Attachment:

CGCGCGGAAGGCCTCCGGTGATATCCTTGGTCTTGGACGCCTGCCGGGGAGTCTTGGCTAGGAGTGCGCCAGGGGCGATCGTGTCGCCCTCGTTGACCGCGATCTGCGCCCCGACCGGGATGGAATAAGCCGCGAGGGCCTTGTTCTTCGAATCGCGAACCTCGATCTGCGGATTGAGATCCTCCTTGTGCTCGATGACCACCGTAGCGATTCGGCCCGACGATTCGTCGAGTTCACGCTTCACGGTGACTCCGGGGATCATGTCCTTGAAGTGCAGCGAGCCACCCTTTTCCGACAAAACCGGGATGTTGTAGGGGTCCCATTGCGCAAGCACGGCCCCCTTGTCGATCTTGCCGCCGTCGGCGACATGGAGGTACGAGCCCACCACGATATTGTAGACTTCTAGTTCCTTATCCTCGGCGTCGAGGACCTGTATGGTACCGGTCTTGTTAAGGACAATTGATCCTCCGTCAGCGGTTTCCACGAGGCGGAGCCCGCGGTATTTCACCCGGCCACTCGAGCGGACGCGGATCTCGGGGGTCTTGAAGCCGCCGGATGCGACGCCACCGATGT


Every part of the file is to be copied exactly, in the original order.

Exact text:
CGCGCGGAAGGCCTCCGGTGATATCCTTGGTCTTGGACGCCTGCCGGGGAGTCTTGGCTAGGAGTGCGCCAGGGGCGATCGTGTCGCCCTCGTTGACCGCGATCTGCGCCCCGACCGGGATGGAATAAGCCGCGAGGGCCTTGTTCTTCGAATCGCGAACCTCGATCTGCGGATTGAGATCCTCCTTGTGCTCGATGACCACCGTAGCGATTCGGCCCGACGATTCGTCGAGTTCACGCTTCACGGTGACTCCGGGGATCATGTCCTTGAAGTGCAGCGAGCCACCCTTTTCCGACAAAACCGGGATGTTGTAGGGGTCCCATTGCGCAAGCACGGCCCCCTTGTCGATCTTGCCGCCGTCGGCGACATGGAGGTACGAGCCCACCACGATATTGTAGACTTCTAGTTCCTTATCCTCGGCGTCGAGGACCTGTATGGTACCGGTCTTGTTAAGGACAATTGATCCTCCGTCAGCGGTTTCCACGAGGCGGAGCCCGCGGTATTTCACCCGGCCACTCGAGCGGACGCGGATCTCGGGGGTCTTGAAGCCGCCGGATGCGACGCCACCGATGT